on March 18th, 2008 at 11:18 pm

    I love you idea of using the bumbers as chambers! But the notion of under the floor would be dicey just due to the heat. There is great airflow where the are traditionally mounted, and that airflow is (I’m Guessing) a large part of the reason as to why they are there.

  8. Geoff Thomasd said,

    on April 9th, 2008 at 12:35 am

    Talking about making your own muffler, I’ve done it. I read some books, look at designs and found nothing like what I made.
    The car is my 105 Alfa race car with very tuned 239hp 2L motor. We planed to do 3 tests on the dyno changing from the collector back only.

    Test 1
    The exhaust consisted of a 2” stainless pipe of about 30 inches into a divergence nozzle expanding to a 3” x 14” straight trough type muffler into a convergence nozzle reducing back down to 2’and then a pipe of about 60 inches with a 30-40deg mandrel bend in the middle. These lengths are not optimized as we just had this stuff lying around This ends behind the front door so the whole system is very short and sounds like a very cranky cat, not very pleasant at all.

    Test 2
    No exhaust system at all

    Test 3
    My exhaust system consisted of, well if you could imagine a banana shape with a 2 inch inlet and a 7×3 oval outlet. The internal lining was perforated aluminum shaped to form an oval tapered, curved pipe. The outer covering was made oval and curved from high heat epoxy and fiberglass. The muffling material was just fiber glass wool packed into the void so at the inlet end there was 2 or so inches of wadding and next to nothing at the outlet. It gave a great deep meaty sound which would have been expected due to the density of the materials used in the pipe.

    So how did they perform?
    Test 1 recorded 239hp
    Test 2 added 9 hp but lost torque at 4000 (max torque is at 6000rpm)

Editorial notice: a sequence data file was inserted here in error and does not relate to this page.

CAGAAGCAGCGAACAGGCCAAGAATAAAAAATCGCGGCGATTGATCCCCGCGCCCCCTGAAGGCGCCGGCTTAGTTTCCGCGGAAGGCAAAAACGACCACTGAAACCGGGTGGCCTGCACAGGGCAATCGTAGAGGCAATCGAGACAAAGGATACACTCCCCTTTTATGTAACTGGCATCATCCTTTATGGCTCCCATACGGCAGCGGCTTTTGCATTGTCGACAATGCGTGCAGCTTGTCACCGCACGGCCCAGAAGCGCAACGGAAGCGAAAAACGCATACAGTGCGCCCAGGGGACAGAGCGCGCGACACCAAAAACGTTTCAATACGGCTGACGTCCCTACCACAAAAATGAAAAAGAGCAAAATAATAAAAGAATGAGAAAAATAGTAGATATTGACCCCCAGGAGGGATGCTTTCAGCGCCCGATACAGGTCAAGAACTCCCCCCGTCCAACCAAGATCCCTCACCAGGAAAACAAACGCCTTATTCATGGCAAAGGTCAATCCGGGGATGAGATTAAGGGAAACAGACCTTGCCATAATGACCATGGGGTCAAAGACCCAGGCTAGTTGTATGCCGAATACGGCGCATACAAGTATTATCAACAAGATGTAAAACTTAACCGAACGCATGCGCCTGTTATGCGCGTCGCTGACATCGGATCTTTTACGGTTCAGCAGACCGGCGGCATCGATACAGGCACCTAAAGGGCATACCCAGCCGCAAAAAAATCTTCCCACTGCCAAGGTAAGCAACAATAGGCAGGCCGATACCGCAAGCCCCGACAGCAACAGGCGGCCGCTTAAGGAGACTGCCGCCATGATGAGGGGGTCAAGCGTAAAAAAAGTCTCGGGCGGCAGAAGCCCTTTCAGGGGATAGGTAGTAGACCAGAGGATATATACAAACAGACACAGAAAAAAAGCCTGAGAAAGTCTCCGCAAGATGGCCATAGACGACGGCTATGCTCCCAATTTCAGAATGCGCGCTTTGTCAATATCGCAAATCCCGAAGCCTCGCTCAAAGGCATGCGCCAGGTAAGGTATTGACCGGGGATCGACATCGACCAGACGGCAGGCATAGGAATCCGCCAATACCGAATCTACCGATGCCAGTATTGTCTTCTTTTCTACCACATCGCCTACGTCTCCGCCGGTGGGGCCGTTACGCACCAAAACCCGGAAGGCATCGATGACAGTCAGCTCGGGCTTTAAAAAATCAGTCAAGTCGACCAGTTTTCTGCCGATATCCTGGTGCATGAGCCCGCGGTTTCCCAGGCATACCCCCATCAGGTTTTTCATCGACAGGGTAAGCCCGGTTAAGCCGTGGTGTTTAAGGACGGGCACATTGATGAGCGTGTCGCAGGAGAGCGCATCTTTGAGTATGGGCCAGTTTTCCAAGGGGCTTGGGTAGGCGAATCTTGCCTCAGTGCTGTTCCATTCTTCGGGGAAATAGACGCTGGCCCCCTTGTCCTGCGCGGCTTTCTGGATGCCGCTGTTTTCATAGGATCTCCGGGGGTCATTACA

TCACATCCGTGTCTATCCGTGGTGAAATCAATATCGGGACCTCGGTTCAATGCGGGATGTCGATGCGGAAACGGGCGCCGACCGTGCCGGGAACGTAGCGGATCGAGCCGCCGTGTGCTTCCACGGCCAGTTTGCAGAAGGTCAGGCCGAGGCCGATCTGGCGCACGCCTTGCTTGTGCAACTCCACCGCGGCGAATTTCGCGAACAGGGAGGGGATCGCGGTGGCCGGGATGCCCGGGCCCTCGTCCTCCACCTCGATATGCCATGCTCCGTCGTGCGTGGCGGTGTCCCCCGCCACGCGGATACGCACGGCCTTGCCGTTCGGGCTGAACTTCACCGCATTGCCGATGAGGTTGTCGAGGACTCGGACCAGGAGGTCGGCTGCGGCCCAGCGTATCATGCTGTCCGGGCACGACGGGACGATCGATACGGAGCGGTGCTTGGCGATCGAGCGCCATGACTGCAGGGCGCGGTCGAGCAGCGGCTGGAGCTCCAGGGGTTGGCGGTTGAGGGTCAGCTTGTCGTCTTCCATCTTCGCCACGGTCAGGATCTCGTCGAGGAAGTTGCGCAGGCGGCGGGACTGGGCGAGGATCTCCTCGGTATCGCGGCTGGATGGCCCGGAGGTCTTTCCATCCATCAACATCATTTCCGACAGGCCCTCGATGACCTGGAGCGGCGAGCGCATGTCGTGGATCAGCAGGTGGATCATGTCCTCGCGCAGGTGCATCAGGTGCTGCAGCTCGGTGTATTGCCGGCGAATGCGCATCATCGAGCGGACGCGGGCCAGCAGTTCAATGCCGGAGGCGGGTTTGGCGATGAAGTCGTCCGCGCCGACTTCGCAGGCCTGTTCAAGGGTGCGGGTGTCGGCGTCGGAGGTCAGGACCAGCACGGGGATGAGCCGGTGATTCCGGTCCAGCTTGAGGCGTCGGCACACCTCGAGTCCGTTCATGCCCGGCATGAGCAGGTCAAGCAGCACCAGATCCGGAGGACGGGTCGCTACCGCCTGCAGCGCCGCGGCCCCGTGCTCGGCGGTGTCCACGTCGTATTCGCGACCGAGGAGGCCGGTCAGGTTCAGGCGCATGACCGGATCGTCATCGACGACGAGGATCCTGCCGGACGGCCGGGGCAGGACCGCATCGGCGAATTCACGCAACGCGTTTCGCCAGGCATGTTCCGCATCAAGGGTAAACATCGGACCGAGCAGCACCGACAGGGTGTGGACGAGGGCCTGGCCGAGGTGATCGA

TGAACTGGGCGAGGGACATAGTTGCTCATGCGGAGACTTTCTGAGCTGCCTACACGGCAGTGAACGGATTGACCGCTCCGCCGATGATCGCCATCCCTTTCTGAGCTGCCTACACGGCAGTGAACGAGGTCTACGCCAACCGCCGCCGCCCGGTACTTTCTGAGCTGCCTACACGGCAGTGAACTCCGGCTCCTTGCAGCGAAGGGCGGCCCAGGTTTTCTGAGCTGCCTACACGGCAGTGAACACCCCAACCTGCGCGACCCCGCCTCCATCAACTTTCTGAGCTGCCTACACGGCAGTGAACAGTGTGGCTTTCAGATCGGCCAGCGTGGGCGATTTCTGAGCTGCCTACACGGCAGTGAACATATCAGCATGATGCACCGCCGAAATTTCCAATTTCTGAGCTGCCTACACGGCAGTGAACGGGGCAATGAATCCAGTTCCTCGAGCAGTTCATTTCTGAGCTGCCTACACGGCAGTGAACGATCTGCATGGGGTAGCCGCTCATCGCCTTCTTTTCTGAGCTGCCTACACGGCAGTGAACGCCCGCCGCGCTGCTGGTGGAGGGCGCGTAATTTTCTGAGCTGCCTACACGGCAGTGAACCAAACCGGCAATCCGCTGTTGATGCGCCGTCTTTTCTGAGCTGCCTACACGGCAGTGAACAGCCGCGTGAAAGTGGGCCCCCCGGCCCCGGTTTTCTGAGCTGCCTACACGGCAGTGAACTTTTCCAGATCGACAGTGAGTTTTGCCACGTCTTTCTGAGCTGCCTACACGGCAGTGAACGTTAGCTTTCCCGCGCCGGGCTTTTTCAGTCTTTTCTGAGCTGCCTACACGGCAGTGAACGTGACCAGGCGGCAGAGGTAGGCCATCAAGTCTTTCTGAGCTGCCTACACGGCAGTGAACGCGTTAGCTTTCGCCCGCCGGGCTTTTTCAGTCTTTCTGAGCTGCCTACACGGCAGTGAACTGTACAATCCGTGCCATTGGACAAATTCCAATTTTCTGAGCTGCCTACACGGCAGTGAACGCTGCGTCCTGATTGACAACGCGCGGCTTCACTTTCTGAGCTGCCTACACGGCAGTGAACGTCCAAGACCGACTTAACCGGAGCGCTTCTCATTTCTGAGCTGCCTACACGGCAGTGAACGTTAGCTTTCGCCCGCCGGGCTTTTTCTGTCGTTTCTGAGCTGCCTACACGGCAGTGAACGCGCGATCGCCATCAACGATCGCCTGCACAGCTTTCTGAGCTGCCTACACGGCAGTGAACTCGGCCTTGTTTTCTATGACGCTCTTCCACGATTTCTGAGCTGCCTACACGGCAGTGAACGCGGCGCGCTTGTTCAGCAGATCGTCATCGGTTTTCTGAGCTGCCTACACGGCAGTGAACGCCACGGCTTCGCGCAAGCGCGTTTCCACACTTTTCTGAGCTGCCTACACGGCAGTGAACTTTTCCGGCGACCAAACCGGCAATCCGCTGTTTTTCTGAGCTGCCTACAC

Test 3 added 4hp no loss of torque, but me, not being a muffler expert had durability issues. I like every one else thought the epoxy would break down from the heat but the problem was the perforated aluminum expanding and buckling in.

    Anyway it was educational.

  9. Wave said,

    on November 17th, 2008 at 12:17 pm

    The idea of huge rear mufflers being used as bumpers and crumple zones has already been put into mass production in the US market, so obviously you guys are on a winner! It’s only been done on very pedestrian cars though, nothing with any pretence to high performance.

  10. Stone said,

    on December 10th, 2008 at 6:32 pm

    Hello Julian! I am thinking to build “tailor made” mufflers to serve my customers. Do you recommend any handbook for muffler design? Thank you.

  11. Julian Edgar said,

    on December 10th, 2008 at 7:08 pm

    I don’t know of any such book. Sorry.

  12. Bonkoh said,

    on December 22nd, 2008 at 9:20 am

    Does anyone happen to have a copy of that David Vizard exhaust tuning article linked above?

    I have managed to read all of it except page 5. If anyone can forward the ‘vizard5.jpg’ image I’d really appreciate it.

  13. on August 10th, 2010 at 6:57 pm

    I’m a bit confused. Is the silencer and the center muffler the same? Mufflers are the ones which reduce the exhaust noise, right?